“Earned Media” is one of the most-used expressions in the world of public relations. It refers to the media coverage given to an issue, person, product or brand that is covered as news because of its potential appeal to readers, viewers or listeners, and not because it was paid for by an advertiser. Earned Media is free media coverage as opposed to paid media coverage.

Back when I was doing public relations work for corporations and not-for-profits, we would take pride when the quality of our messages and messengers on behalf of these clients would be perceived by the news media or worthy of coverage as news for their audiences. Our PR agencies or departments would receive praise and great credit from management for “Earning” such free media coverage based upon the merits and creativity of the messages we crafted. Such “earned media” coverage was usually seen as more credible and thus more valuable than messages we purchased as advertising. Though we could precisely choose how to phrase and present our own messages in advertising, it was seen as much more valuable when such messages were communicated through credible news people, who supposedly selected what to cover as “news” based upon its editorial   worthiness and suitability to their target audiences.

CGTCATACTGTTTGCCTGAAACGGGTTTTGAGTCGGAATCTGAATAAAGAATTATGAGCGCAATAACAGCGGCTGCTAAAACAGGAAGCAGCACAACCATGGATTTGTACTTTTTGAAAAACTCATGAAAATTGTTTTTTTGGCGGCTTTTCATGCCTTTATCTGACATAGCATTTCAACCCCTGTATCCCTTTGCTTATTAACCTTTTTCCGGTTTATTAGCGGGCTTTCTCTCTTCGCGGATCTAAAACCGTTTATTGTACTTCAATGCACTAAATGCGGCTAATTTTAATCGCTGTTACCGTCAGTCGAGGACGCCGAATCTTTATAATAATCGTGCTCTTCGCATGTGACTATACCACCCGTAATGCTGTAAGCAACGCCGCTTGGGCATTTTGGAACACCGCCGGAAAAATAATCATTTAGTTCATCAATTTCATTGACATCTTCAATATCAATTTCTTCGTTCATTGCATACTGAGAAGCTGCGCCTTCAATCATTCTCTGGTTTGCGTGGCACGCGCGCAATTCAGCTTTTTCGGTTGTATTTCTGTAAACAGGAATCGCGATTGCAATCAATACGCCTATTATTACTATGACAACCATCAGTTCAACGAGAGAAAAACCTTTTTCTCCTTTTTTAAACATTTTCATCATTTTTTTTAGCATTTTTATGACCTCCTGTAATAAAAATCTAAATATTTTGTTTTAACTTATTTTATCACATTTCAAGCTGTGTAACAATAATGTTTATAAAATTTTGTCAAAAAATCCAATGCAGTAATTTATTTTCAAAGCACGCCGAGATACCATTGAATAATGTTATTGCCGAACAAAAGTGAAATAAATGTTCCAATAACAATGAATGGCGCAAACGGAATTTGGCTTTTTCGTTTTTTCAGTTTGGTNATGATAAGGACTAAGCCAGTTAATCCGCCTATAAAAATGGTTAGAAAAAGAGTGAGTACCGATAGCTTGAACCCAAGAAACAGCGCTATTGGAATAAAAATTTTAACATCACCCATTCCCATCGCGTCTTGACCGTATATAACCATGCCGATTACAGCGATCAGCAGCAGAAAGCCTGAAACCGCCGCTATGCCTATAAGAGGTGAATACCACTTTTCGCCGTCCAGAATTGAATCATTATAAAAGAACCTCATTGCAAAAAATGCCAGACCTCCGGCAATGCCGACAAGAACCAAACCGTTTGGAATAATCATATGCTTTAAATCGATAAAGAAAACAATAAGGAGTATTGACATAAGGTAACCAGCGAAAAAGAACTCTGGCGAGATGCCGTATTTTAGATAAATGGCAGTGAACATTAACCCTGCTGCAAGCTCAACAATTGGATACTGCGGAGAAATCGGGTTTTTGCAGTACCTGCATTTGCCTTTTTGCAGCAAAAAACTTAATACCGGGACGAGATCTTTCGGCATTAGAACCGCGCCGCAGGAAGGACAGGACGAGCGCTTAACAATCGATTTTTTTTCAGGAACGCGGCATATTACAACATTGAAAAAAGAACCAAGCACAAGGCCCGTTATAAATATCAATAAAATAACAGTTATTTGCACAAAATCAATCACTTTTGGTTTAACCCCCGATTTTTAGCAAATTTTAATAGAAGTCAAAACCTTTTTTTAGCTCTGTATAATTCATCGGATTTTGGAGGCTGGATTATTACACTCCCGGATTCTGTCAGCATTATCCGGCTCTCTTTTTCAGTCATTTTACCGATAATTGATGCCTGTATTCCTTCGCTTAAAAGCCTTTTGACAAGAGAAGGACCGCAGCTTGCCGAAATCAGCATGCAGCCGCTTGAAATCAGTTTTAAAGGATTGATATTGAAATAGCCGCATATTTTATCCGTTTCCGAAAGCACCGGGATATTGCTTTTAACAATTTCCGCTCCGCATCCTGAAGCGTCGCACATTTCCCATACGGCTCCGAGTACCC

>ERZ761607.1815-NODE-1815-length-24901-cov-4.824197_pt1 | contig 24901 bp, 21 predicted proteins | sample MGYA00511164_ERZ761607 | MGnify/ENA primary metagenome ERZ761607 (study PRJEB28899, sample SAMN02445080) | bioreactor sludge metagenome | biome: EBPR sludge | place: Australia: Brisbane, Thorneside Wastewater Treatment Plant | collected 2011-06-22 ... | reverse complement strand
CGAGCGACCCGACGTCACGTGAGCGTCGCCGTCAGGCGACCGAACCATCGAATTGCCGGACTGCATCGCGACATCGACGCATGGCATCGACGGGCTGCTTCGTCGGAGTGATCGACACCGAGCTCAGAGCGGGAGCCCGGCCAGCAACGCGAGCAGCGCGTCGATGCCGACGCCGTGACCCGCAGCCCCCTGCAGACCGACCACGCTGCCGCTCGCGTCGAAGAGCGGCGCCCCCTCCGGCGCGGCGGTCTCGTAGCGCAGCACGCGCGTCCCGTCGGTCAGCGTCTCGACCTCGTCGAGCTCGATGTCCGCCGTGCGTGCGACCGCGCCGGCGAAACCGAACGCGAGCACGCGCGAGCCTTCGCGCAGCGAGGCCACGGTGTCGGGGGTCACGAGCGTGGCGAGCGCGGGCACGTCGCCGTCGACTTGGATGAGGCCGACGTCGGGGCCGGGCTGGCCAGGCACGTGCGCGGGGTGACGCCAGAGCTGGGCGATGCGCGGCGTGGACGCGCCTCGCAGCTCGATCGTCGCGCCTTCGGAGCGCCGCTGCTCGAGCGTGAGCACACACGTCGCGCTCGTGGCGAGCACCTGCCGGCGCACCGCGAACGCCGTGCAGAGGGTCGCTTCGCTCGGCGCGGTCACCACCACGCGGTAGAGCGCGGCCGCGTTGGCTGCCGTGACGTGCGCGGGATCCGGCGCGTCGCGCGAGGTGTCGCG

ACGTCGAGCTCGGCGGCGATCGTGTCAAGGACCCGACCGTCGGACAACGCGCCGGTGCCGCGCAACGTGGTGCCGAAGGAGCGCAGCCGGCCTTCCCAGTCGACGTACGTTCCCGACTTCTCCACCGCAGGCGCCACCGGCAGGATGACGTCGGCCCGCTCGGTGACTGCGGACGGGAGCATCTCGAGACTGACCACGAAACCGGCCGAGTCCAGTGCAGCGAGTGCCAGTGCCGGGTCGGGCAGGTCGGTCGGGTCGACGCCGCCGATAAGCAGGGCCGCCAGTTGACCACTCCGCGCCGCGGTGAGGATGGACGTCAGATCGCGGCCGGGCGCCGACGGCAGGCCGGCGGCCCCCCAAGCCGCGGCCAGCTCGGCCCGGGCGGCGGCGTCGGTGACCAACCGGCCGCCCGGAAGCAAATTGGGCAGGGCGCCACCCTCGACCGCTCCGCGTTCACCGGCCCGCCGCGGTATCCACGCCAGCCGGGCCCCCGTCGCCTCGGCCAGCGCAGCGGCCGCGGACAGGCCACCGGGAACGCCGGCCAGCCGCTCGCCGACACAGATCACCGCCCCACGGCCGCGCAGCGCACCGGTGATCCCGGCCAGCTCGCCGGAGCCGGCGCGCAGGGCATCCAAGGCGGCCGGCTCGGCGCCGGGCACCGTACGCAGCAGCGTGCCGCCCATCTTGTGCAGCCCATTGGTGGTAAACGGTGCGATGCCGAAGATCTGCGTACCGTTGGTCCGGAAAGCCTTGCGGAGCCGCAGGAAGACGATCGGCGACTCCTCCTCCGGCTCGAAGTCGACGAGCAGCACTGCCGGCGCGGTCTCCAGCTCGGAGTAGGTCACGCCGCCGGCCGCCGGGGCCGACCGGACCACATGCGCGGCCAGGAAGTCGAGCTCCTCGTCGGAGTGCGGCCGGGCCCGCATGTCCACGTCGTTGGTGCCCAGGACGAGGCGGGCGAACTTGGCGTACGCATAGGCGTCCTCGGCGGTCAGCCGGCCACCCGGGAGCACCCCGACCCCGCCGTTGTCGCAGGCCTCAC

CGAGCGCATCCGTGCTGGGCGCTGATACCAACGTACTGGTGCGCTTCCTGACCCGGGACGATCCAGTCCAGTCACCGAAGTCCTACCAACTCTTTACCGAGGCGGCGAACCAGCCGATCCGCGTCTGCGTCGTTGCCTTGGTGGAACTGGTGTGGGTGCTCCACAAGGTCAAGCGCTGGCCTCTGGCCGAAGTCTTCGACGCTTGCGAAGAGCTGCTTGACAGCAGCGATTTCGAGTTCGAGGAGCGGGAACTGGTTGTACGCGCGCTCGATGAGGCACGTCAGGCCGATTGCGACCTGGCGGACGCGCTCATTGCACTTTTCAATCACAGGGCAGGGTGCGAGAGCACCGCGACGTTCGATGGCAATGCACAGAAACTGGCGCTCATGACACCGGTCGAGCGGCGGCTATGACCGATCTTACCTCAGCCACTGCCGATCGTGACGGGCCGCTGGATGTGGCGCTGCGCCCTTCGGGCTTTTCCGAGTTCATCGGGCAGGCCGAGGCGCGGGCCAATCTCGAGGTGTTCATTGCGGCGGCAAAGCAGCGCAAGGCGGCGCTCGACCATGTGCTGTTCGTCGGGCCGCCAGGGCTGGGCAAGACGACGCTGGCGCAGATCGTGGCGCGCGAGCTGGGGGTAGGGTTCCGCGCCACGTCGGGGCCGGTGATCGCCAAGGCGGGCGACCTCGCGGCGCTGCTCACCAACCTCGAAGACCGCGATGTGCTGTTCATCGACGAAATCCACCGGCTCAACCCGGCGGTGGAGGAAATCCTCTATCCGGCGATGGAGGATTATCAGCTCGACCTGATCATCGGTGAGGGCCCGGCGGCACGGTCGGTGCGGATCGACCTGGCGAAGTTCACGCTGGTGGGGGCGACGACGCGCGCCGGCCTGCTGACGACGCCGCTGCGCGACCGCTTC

But in today’s news, when “infotainment” is the new norm in so-called news coverage, and entertainment value trumps (pardon the expression) real news content, it is increasingly embarrassing to professional communicators to see gratuitous coverage of political foolishness passed off as “earned media.” The public relations profession either needs a new term for real news that  “earns” its place in news coverage versus advertising, or else infotainment that tries to pass for “earned Media” should perhaps just be called what it is — “Goofy Media!”.

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